Had Southern Rock Opera been released a couple of decades earlier, “Life in the Factory” would have been the song that kicked off side four. And like, oh, I dunno, Quadrophenia, it uses that exalted spot to be a fractal of the entire album.
So like “Dr. Jimmy” or Zen Arcade’s “Turn on The News” “Life in the Factory” pretty much states the entire musical and lyrical theme of Southern Rock Opera in a single song.
As a song, it just totally fucking rocks on every fucking level. Which I know isn’t much of an observation, but “Life in The Factory” is based upon chord changes that are at once familiar and new. And three guitars ring out in both unison and against each other, Patterson Hood tells us a story.
And they named their band Lynyrd Skynyrd
After the coach who kicked them out of school
Seven days a week ’cause Rock’s the only thing
To save them from life in the factory
And so it goes: they practiced long enough and hard enough to be able to kick ass opening for The Rolling Stones and The Who, playing 300 shows a year — a complete grind — in order to escape what would have been their predicted path.
Of course, noone ever asked if living life in the music business was its own kind of factory life. I wonder what the guys who make up whichever incarnation of Lynyrd Skynyrd is touring right this second think about trading one factory for another.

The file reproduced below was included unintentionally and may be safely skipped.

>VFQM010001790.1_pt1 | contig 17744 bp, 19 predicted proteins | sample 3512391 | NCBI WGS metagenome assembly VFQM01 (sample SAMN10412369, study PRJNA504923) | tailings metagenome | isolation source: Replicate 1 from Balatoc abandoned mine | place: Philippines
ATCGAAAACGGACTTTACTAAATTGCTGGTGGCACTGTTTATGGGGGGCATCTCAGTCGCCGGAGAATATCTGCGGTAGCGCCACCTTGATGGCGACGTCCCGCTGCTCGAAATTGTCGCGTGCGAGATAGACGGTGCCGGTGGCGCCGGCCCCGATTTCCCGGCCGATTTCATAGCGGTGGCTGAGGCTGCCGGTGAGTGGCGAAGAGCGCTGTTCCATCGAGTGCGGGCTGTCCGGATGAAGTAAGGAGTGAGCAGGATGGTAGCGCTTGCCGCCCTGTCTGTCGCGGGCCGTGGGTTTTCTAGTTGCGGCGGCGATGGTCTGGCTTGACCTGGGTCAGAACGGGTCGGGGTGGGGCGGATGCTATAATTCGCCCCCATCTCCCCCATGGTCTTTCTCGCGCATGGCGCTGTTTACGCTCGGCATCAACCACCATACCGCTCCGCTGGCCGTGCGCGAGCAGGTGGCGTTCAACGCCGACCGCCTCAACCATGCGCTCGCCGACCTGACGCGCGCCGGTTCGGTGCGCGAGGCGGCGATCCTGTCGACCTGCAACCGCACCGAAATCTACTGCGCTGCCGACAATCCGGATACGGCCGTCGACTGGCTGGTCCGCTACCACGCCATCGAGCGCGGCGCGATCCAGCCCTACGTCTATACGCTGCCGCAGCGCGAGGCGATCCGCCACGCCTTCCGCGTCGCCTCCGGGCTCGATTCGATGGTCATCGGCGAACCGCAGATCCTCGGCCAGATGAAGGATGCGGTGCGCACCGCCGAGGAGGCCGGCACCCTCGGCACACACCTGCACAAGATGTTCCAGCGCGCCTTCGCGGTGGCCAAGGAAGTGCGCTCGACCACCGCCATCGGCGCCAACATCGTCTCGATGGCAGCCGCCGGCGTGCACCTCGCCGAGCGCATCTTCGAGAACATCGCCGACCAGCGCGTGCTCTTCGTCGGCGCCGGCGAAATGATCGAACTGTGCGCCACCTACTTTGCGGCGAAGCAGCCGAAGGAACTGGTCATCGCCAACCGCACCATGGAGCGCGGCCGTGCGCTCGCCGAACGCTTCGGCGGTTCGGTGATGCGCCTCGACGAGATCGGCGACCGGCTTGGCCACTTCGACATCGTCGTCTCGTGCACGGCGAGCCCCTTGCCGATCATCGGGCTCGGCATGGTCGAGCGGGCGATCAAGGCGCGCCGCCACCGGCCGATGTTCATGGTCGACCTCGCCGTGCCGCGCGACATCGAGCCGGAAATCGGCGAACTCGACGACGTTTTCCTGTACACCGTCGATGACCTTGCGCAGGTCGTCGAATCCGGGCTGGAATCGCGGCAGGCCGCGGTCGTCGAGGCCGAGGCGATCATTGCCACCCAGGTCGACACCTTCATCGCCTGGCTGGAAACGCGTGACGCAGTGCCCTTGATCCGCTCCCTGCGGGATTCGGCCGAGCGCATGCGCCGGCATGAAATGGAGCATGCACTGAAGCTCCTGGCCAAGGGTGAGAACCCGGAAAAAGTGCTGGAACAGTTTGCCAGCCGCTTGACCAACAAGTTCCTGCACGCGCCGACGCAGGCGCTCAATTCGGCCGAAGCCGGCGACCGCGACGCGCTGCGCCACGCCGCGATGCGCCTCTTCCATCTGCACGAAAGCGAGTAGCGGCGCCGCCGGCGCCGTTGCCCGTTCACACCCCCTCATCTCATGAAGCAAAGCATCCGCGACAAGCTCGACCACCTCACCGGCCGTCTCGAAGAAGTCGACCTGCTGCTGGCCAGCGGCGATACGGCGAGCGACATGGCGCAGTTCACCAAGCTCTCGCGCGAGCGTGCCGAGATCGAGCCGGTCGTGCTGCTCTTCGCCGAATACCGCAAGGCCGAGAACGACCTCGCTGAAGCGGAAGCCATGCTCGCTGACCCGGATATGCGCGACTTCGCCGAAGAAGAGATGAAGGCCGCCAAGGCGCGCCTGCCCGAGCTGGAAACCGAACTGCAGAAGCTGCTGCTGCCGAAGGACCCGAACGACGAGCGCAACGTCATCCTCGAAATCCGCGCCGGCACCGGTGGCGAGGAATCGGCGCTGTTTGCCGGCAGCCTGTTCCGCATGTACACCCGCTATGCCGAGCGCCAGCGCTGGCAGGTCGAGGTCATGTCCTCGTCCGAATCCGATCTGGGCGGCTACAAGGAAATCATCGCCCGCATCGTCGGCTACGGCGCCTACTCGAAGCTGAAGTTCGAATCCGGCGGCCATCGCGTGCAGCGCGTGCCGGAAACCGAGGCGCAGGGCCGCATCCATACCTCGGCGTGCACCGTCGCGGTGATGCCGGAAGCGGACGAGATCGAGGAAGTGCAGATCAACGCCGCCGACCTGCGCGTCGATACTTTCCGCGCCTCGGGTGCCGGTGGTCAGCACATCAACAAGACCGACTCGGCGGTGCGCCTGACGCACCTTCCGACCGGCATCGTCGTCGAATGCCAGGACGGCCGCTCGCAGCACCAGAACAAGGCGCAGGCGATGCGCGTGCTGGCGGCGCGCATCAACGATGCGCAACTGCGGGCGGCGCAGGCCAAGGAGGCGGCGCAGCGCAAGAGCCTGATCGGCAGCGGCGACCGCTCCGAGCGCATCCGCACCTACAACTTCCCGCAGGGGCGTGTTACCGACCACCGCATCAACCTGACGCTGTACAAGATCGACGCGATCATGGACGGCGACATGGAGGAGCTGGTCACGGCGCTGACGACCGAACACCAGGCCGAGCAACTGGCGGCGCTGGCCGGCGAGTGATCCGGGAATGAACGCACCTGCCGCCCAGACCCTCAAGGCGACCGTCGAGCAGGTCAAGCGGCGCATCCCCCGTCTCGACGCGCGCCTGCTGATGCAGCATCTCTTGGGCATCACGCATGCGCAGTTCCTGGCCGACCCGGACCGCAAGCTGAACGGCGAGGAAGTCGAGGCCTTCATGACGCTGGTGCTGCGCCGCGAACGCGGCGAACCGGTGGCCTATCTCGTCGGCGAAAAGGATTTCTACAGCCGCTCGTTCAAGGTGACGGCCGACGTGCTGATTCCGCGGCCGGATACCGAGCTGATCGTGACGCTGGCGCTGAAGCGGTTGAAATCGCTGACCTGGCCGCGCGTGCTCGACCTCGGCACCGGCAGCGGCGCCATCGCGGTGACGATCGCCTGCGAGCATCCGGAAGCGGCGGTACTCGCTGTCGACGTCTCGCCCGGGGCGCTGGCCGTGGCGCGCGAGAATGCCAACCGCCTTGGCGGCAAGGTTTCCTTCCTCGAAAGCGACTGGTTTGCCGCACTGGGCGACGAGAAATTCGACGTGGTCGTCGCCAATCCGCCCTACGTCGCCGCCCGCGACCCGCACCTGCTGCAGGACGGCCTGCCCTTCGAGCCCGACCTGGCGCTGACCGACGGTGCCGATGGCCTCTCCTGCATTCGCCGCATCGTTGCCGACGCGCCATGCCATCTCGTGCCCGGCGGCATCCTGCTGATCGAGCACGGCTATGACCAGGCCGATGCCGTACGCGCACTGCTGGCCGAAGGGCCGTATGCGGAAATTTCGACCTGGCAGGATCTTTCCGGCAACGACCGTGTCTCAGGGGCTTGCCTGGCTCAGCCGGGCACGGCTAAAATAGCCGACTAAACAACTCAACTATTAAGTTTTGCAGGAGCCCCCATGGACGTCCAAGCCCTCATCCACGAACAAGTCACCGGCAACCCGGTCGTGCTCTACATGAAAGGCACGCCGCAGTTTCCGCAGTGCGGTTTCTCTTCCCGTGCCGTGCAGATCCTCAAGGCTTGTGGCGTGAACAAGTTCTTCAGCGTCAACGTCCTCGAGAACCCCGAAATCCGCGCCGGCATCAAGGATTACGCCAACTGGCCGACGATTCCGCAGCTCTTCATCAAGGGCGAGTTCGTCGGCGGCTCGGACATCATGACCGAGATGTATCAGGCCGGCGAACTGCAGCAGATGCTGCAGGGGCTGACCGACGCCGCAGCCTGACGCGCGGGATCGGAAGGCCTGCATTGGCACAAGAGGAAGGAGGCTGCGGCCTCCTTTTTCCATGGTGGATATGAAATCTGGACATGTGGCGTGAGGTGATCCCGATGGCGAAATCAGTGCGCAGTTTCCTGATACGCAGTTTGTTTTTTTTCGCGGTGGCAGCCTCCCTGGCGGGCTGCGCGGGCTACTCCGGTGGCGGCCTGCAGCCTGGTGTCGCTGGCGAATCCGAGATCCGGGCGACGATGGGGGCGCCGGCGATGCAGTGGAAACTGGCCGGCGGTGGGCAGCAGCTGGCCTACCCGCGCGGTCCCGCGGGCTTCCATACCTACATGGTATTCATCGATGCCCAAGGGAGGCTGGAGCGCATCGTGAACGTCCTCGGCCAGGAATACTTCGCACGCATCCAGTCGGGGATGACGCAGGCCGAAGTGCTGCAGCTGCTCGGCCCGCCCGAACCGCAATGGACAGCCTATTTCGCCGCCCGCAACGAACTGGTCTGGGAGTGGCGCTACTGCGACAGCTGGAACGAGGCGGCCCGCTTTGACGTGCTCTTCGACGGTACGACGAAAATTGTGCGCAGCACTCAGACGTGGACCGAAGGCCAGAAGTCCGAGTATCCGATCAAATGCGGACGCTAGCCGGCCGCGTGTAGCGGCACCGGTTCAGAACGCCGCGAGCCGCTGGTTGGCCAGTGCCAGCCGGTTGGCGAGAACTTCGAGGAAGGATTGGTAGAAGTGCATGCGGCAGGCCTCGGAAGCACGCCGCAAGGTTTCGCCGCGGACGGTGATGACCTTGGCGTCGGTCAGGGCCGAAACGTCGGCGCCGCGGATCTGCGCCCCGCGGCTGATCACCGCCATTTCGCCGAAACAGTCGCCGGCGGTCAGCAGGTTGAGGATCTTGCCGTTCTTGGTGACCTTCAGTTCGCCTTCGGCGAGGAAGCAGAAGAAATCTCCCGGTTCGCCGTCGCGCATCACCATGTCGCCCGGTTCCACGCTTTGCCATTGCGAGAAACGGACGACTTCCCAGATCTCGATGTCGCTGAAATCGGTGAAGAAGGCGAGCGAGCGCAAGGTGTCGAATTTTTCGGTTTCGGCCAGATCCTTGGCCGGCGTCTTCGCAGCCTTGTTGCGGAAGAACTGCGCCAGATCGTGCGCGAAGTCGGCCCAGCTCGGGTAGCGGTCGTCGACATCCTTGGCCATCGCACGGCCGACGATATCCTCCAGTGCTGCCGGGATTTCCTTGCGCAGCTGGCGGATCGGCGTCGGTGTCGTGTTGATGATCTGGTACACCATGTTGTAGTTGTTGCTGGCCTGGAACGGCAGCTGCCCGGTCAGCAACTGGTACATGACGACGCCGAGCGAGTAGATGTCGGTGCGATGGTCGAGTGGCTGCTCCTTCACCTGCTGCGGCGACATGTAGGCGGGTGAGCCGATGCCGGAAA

And I wonder if Johnny Van Zant asks “What song is it you want to hear?” every night before they launch into “Free Bird.”
Guessing that they’re fine. Even if the magic part ended nearly 40 years ago.
Let me tell y’all a story
That more or less is the truth
From the swamps of Northern Florida
To the swamps just north of Baton Rouge
The guitars got quiet for that last verse, but as they inevitably swell up again — without even a solo — you have some time to reflect upon the myth-making that Hood is indulging in here.
As a guy who bought One More From The Road in 1977 and played the living fuck out of it — and you can bet your ass I’m unironically writing about “Free Bird” when I get there in the next couple of years — not only will I allow the myth-making, I’ll encourage it.
Because things are about to go terribly wrong.
“Life in the Factory”